Getting the Google USB driver installed was another matter. Getting the driver requires downloading 520MB of Google Android SDK, installing it, and running the SDK Manager to get the driver. Once you have the driver, you can connect the table to Windows via the supplied USB cable, and have Windows install the driver. The problem is that operation failed from the XP machine I originally tried from. XP complained it couldn't find the software, even though driver, inf file and supporting files were in the location I pointed to.

As I suspected, this was a Windows issue. I downloaded the 64 bit version of the Android SDK and put it on the SO's 64bit Win7 laptop. The driver successfully installed there.

From there I could use a "one-click-root" solution, specifically Kingo Root, to install the needed software on the tablet and root the device. (The instructions for rooting it in the first place provided a more laborious manual method if a one click solution didn't work. Fortunately, one did.)

It appears I can now successfully remove various things that came pre-installed on the device, and that was pretty much the point of the exercise. (No, I don't want the Blio app, ThankYouVeryMuch...)

The unanswered question is whether rooting it will also permit use of an external USB keyboard. The device FAQ says no, but whether this is a limitation of the unrooted version of the OS, or a hardware issue where USB host mode simply isn't present is unclear. If the latter, no USB keyboard, but I'll live. While it would be nice, little of what I do on the tablet really needs it.

We'll see.
______
Dennis

Last edited by DMcCunney; 06-12-2014 at 04:19 PM.
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Old 06-12-2014, 03:59 PM   #12
naftoli
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Hi everyone, so i went to micro center and bought this 20$ tablet.
My Main issue with it is that screen is slightly stretched!?
especially as a pro photographer i wanted to keep a portfolio of photos to show clients
perhaps an update will come out that will fix this issue??
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Old 06-12-2014, 04:13 PM   #13
DMcCunney
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Quote:
Originally Posted by naftoli View Post
Hi everyone, so i went to micro center and bought this 20$ tablet.
My Main issue with it is that screen is slightly stretched!?
especially as a pro photographer i wanted to keep a portfolio of photos to show clients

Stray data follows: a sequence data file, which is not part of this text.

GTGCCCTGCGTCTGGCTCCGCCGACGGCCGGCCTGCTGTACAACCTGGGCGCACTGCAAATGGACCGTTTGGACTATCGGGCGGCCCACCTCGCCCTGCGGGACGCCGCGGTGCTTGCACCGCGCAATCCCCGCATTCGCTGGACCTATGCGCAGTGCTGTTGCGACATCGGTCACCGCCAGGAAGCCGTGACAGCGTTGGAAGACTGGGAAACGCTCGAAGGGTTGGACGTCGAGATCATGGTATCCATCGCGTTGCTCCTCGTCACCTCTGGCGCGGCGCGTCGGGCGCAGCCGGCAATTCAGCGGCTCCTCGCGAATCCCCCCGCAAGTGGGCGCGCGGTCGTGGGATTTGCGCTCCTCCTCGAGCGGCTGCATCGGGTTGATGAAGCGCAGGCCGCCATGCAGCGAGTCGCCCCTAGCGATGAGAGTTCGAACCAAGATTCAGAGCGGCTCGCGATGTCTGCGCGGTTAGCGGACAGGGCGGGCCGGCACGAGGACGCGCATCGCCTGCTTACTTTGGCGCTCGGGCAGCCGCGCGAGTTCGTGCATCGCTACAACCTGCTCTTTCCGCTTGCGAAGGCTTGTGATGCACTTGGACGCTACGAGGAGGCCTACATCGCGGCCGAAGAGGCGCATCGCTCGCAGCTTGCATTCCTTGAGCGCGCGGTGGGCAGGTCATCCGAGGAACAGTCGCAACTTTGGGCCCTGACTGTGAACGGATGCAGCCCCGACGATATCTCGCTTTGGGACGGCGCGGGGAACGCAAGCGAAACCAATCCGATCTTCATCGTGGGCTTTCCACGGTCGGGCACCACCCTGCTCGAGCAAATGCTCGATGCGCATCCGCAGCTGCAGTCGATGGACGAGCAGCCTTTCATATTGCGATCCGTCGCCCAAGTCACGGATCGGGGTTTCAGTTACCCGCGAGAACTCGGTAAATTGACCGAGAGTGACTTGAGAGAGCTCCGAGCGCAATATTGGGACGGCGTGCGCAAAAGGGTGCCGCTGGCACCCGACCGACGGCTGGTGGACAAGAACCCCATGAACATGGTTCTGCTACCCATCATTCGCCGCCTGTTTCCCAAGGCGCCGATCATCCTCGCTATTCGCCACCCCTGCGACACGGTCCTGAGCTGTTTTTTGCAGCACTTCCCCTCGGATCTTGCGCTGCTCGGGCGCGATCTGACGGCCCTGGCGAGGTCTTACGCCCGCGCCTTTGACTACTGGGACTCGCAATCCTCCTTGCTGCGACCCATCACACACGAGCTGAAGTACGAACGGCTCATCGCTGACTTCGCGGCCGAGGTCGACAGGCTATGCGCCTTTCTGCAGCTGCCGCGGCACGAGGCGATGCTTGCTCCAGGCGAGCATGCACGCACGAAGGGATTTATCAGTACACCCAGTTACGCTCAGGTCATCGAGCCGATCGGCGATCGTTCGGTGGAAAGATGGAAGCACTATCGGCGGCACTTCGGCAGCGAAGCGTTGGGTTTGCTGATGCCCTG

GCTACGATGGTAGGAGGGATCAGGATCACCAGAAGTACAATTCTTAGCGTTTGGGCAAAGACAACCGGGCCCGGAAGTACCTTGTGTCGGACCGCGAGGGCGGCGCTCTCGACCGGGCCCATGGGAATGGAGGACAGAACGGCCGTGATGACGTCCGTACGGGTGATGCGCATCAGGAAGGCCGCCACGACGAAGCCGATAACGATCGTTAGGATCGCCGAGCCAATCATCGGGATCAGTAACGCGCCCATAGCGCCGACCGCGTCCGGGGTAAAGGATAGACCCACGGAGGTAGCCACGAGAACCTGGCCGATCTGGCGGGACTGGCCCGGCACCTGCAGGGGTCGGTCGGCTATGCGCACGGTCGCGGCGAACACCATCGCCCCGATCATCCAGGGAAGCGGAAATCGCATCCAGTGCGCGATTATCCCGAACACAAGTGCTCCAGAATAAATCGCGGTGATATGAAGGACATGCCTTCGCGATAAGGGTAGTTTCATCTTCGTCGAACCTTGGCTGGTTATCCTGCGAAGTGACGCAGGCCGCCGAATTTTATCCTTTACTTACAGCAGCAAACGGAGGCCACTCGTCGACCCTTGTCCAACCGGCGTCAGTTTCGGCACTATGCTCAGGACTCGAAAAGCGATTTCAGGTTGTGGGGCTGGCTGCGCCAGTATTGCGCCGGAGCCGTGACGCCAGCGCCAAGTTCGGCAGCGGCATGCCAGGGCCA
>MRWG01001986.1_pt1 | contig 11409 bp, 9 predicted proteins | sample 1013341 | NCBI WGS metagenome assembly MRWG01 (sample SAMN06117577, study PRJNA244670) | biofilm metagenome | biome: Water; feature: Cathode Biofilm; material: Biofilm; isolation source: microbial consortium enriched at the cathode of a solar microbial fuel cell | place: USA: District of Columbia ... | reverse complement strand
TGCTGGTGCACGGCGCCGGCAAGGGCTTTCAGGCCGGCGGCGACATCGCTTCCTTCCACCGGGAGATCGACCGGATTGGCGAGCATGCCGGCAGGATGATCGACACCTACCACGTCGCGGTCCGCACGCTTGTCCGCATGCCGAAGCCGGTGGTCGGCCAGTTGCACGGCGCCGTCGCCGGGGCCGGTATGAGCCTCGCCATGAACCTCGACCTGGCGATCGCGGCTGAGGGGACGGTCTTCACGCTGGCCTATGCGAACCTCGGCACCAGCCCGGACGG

perhaps an update will come out that will fix this issue??
It's an 800x480 display. The question is what you will use to view/display your photographs, and you should be able to control the aspect ratio there.

Personally, I'd want a larger screen in higher resolution for your use case.
______
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Old 06-13-2014, 04:01 PM   #14
naftoli
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Originally Posted by DMcCunney View Post
It's an 800x480 display. The question is what you will use to view/display your photographs, and you should be able to control the aspect ratio there.
______
Dennis
Thanx for the reply DMcCunney!
im using the defualt photo viewer that came with the tablet. is there another viewer i should be using that wont stretch the display?
How can i control the aspect ratio?
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Old 06-13-2014, 04:41 PM   #15
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Thanx for the reply DMcCunney!
im using the defualt photo viewer that came with the tablet. is there another viewer i should be using that wont stretch the display?
How can i control the aspect ratio?
The A727 includes connectivity to Google's Play Store, and there are a lot of image viewer apps you can install from there, both freeware and commercial.

I'm using a freeware viewer called QuickPic, but it's installed against future use. Right now I have few images on the device I have any need to view. And I'm not a pro photographer, so minor rescaling that changes dimensions and aspect ratio slightly isn't a concern, because I don't need to see the image exactly as in the original.

Just how badly distorted are your pictures viewed with the built in viewer? I assume since you're a professional photographer, that being able to view images on the tablet is in large part a marketing tool, to be able to show folks who might commission work what you do. Minor distortion might not be an issue in that case, because it would still effectively showcase your work. The potential customer wouldn't know it was slightly distorted.

You need to do some research and see what sort of image viewer apps are available for Android. I simply don't know enough about what's out there to make recommendations.

(Thinking about it, one option might be to assemble a representative sample of your work, and put it into a PDF file. I believe that would prevent distortion of the images. I use an open source PDF viewer called MuPDF, but Adobe's own PDF viewer for Android comes with the device.)
______